“Accelerating Neoproterozoic Research through Scientific Drilling”

A proposed international community effort to develop a scientific drilling programme advancing research into the Neoproterozoic time interval (ca. 900 to 500 Ma), a period of extreme environmental change and the rise of animals.

The Neoproterozoic Era experienced supercontinental tectonics, global-scale glaciations (i.e. Snowball Earth), a putative second global oxygenation event, and the diversification of eukaryotes followed by the rise of animals. Such a concentration of hallmark events in the evolution of our planet is unparalleled and, although they are the focus of numerous exciting areas of study that in many instances define the forefront of interdisciplinary research between climatology, palaeobiology, geochemistry, geochronology and geology, many outstanding questions remain to be answered.

The vibrancy of the Neoproterozoic research community is reflected in the widespread interest in this topic and its range of support by national funding agencies.  New data sets and insights feature regularly at international conferences and in peer-reviewed literature.  However, comparison with other research communities suggests that an accelerated rate of progress could be achieved through enhanced collaboration in the discovery and documentation of the Neoproterozoic rock archive.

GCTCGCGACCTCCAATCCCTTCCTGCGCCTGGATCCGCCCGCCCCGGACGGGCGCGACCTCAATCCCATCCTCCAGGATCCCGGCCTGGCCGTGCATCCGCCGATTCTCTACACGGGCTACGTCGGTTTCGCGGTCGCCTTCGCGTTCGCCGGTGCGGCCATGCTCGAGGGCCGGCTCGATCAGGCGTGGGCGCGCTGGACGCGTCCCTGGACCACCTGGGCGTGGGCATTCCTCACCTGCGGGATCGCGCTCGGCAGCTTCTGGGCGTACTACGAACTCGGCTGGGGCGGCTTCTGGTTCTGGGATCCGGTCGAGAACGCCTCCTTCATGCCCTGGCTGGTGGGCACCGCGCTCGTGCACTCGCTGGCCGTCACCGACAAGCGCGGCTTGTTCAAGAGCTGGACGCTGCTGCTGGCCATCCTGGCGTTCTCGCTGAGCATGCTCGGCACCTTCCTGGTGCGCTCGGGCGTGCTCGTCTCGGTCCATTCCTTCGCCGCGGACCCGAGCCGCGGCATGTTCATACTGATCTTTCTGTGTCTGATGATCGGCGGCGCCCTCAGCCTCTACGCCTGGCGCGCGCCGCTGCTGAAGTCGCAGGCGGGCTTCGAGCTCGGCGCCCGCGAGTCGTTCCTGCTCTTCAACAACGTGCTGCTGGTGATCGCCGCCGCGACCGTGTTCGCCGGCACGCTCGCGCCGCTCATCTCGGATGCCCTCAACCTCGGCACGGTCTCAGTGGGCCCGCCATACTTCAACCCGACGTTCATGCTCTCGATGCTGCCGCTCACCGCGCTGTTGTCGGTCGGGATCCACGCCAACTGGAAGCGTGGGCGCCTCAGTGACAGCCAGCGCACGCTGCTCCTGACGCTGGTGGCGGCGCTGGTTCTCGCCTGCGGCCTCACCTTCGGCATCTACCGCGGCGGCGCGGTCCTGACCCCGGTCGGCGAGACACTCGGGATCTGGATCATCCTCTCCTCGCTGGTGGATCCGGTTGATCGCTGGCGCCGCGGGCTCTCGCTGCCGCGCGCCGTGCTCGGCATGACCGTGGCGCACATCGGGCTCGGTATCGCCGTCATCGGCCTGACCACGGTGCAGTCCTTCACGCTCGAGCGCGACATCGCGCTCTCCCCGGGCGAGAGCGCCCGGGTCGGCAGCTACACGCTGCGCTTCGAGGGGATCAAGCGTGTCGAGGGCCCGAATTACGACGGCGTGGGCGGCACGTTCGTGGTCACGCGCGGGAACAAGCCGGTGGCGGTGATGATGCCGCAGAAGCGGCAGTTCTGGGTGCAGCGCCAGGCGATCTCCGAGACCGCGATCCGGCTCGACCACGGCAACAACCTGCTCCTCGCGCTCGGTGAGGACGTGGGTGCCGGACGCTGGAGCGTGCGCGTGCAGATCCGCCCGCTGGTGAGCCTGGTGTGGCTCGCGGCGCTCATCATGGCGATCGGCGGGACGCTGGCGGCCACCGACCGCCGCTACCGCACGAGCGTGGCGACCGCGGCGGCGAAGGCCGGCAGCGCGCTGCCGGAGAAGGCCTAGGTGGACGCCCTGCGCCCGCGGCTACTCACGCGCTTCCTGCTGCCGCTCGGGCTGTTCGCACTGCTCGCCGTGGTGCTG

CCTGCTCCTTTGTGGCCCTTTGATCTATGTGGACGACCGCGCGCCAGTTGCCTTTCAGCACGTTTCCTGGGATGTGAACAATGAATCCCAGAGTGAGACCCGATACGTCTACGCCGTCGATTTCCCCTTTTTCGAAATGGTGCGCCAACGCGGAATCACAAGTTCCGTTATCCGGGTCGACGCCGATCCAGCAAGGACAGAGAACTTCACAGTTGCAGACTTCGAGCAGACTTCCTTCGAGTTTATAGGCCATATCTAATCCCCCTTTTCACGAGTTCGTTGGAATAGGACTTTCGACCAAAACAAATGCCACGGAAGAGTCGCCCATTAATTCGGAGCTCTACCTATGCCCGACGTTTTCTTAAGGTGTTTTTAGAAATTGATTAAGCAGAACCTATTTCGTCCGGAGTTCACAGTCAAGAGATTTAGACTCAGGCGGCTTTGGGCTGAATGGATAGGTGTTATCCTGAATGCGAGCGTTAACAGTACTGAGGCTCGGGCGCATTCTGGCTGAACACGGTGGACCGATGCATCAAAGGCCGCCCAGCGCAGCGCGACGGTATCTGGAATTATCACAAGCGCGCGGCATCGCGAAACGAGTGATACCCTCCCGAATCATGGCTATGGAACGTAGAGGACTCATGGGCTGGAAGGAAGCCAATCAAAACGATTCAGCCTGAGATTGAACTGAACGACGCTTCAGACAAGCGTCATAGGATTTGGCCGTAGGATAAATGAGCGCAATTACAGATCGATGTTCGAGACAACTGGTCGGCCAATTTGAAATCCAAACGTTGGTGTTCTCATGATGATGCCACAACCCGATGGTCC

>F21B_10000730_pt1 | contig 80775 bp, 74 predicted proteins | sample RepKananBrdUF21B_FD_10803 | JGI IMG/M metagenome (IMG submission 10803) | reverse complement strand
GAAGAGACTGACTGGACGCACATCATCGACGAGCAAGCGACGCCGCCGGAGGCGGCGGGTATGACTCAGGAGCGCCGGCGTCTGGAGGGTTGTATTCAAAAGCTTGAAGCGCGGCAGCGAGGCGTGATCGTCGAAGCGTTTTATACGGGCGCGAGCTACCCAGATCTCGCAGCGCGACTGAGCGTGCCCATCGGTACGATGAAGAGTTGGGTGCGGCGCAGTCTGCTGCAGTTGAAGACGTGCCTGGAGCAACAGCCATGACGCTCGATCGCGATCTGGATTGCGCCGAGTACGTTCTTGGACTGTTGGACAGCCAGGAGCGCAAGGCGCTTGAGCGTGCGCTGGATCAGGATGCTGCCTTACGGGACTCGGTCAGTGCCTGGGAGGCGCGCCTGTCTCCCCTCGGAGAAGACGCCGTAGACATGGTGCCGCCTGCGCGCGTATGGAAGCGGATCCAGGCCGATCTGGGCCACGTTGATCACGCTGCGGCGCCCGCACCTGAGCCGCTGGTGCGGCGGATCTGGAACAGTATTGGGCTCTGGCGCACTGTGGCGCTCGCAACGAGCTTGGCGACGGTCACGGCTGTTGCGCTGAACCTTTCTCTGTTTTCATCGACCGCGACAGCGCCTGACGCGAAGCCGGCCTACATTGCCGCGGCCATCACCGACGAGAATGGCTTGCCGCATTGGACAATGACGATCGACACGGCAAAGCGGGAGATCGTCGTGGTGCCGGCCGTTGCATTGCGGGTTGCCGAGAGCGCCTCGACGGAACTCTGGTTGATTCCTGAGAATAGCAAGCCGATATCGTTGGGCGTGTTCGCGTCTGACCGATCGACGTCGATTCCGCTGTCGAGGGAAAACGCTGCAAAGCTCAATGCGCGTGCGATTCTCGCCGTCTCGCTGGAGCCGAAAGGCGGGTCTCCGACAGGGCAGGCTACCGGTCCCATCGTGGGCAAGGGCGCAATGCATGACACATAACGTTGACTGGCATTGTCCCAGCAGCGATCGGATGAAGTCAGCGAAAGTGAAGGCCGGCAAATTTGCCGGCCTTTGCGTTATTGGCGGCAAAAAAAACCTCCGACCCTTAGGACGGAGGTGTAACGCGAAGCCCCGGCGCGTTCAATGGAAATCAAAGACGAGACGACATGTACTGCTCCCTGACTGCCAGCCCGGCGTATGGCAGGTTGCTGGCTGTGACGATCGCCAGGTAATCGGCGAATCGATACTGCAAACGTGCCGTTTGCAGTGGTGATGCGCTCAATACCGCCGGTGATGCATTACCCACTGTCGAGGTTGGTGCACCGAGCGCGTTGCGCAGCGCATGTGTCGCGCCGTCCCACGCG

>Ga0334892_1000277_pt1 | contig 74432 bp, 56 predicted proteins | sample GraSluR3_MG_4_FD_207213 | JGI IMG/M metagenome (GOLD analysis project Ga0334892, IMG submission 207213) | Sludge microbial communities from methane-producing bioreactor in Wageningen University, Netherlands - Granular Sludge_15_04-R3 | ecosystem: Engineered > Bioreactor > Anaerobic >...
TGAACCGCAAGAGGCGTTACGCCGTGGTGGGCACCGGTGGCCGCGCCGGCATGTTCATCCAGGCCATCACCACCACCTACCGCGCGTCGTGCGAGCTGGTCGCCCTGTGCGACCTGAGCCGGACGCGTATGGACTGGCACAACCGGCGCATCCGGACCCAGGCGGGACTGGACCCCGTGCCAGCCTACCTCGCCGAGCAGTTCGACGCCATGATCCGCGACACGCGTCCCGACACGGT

As such we are proposing to develop a community effort for the Neoproterozoic to achieve what the IODP is accomplishing for the Cenozoic: an extensive (core-based) archive of new, high-quality geochemical, stratigraphic, paleontological and geochronological data to address robustly the exciting questions emerging regarding the conditions that transitioned Earth from the Proterozoic into the Phanerozoic. Such a proposed drilling programme could act as a catalyst, a transformative mechanism for instigating a global network of collaboration through open-access data archiving that will be populated by the findings of a multidisciplinary, worldwide alliance of Neoproterozoic researchers.